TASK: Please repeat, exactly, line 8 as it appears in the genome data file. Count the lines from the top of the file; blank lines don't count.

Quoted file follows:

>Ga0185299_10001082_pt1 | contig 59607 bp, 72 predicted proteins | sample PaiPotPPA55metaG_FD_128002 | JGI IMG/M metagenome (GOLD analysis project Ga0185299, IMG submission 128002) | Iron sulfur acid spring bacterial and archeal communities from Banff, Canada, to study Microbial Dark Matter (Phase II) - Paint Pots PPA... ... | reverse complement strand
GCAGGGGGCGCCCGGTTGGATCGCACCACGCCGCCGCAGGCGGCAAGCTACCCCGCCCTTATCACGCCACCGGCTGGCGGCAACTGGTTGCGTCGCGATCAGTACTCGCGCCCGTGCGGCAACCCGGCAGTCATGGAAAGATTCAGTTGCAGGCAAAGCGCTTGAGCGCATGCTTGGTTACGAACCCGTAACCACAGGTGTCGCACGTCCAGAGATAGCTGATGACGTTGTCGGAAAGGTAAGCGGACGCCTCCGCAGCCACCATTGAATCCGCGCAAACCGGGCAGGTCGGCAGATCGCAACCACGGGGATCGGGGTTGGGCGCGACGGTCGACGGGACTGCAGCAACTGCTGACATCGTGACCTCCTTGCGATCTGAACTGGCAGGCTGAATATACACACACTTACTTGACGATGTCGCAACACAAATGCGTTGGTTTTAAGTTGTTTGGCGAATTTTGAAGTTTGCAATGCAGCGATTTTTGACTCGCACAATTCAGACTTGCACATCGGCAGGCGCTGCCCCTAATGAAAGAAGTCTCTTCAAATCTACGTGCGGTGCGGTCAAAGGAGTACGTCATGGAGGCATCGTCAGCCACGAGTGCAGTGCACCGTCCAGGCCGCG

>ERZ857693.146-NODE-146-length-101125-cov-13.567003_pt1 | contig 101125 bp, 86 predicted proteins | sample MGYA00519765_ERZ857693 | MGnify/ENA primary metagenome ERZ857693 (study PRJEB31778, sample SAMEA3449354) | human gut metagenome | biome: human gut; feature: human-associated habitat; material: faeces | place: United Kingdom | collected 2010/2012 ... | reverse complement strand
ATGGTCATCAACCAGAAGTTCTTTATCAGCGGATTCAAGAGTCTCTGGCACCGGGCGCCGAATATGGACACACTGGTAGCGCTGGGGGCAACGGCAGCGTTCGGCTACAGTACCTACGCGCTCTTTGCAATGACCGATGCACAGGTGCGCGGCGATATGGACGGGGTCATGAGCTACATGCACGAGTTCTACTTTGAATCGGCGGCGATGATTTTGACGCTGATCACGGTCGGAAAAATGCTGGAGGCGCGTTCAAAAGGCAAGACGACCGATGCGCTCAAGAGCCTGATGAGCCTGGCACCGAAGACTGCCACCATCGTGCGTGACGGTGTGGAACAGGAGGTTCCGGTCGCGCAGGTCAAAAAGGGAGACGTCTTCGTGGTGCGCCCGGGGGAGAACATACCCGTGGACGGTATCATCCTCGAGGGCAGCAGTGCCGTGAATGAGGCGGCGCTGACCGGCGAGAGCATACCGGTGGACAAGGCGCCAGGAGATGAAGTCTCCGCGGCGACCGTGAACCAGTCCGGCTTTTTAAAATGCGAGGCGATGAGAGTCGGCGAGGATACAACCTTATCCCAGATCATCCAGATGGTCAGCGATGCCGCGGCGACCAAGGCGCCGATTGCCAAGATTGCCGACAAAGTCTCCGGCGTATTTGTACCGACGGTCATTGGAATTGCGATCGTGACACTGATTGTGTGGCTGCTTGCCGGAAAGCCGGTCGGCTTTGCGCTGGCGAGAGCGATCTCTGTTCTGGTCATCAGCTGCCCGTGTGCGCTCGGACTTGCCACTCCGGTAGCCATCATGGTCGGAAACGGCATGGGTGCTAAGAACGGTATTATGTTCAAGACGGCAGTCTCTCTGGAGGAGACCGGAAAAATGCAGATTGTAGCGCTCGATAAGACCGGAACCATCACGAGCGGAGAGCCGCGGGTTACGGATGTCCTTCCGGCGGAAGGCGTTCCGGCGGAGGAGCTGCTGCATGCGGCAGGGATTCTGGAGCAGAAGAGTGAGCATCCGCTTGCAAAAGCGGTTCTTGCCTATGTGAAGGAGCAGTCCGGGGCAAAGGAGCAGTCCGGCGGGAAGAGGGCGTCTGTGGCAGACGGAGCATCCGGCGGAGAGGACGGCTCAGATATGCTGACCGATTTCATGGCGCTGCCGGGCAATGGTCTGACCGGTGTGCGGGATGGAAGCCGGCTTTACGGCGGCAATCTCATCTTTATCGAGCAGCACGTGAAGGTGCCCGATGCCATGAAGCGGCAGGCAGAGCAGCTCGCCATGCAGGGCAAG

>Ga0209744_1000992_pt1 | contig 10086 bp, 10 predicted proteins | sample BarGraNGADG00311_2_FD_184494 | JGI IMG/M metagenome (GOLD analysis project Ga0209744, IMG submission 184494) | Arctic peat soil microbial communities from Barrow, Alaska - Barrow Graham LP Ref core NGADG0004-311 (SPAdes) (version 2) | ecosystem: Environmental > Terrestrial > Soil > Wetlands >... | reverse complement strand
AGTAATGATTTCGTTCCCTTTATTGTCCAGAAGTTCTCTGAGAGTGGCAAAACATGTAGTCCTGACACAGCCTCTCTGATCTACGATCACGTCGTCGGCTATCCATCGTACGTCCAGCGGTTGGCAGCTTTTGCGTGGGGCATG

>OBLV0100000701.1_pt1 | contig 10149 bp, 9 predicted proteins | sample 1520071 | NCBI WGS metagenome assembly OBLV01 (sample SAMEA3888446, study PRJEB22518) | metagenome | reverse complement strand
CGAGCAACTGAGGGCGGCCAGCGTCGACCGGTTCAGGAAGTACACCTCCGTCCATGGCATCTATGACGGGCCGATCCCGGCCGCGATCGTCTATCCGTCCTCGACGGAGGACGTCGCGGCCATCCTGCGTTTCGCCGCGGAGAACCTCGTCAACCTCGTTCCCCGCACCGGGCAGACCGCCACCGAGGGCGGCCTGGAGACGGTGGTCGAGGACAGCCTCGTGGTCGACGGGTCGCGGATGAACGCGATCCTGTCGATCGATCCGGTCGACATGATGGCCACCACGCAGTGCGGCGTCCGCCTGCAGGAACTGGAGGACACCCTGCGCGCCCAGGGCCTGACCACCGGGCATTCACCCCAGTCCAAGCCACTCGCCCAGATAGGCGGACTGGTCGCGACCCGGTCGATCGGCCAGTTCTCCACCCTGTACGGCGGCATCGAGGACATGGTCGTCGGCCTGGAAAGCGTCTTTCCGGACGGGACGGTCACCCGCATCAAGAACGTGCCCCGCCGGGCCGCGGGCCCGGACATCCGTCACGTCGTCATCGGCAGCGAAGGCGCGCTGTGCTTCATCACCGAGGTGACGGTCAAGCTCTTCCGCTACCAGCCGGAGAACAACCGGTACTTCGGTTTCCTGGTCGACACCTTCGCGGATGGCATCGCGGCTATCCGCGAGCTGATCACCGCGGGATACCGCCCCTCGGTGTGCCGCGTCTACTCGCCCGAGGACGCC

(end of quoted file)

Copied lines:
CGAGCAACTGAGGGCGGCCAGCGTCGACCGGTTCAGGAAGTACACCTCCGTCCATGGCATCTATGACGGGCCGATCCCGGCCGCGATCGTCTATCCGTCCTCGACGGAGGACGTCGCGGCCATCCTGCGTTTCGCCGCGGAGAACCTCGTCAACCTCGTTCCCCGCACCGGGCAGACCGCCACCGAGGGCGGCCTGGAGACGGTGGTCGAGGACAGCCTCGTGGTCGACGGGTCGCGGATGAACGCGATCCTGTCGATCGATCCGGTCGACATGATGGCCACCACGCAGTGCGGCGTCCGCCTGCAGGAACTGGAGGACACCCTGCGCGCCCAGGGCCTGACCACCGGGCATTCACCCCAGTCCAAGCCACTCGCCCAGATAGGCGGACTGGTCGCGACCCGGTCGATCGGCCAGTTCTCCACCCTGTACGGCGGCATCGAGGACATGGTCGTCGGCCTGGAAAGCGTCTTTCCGGACGGGACGGTCACCCGCATCAAGAACGTGCCCCGCCGGGCCGCGGGCCCGGACATCCGTCACGTCGTCATCGGCAGCGAAGGCGCGCTGTGCTTCATCACCGAGGTGACGGTCAAGCTCTTCCGCTACCAGCCGGAGAACAACCGGTACTTCGGTTTCCTGGTCGACACCTTCGCGGATGGCATCGCGGCTATCCGCGAGCTGATCACCGCGGGATACCGCCCCTCGGTGTGCCGCGTCTACTCGCCCGAGGACGCC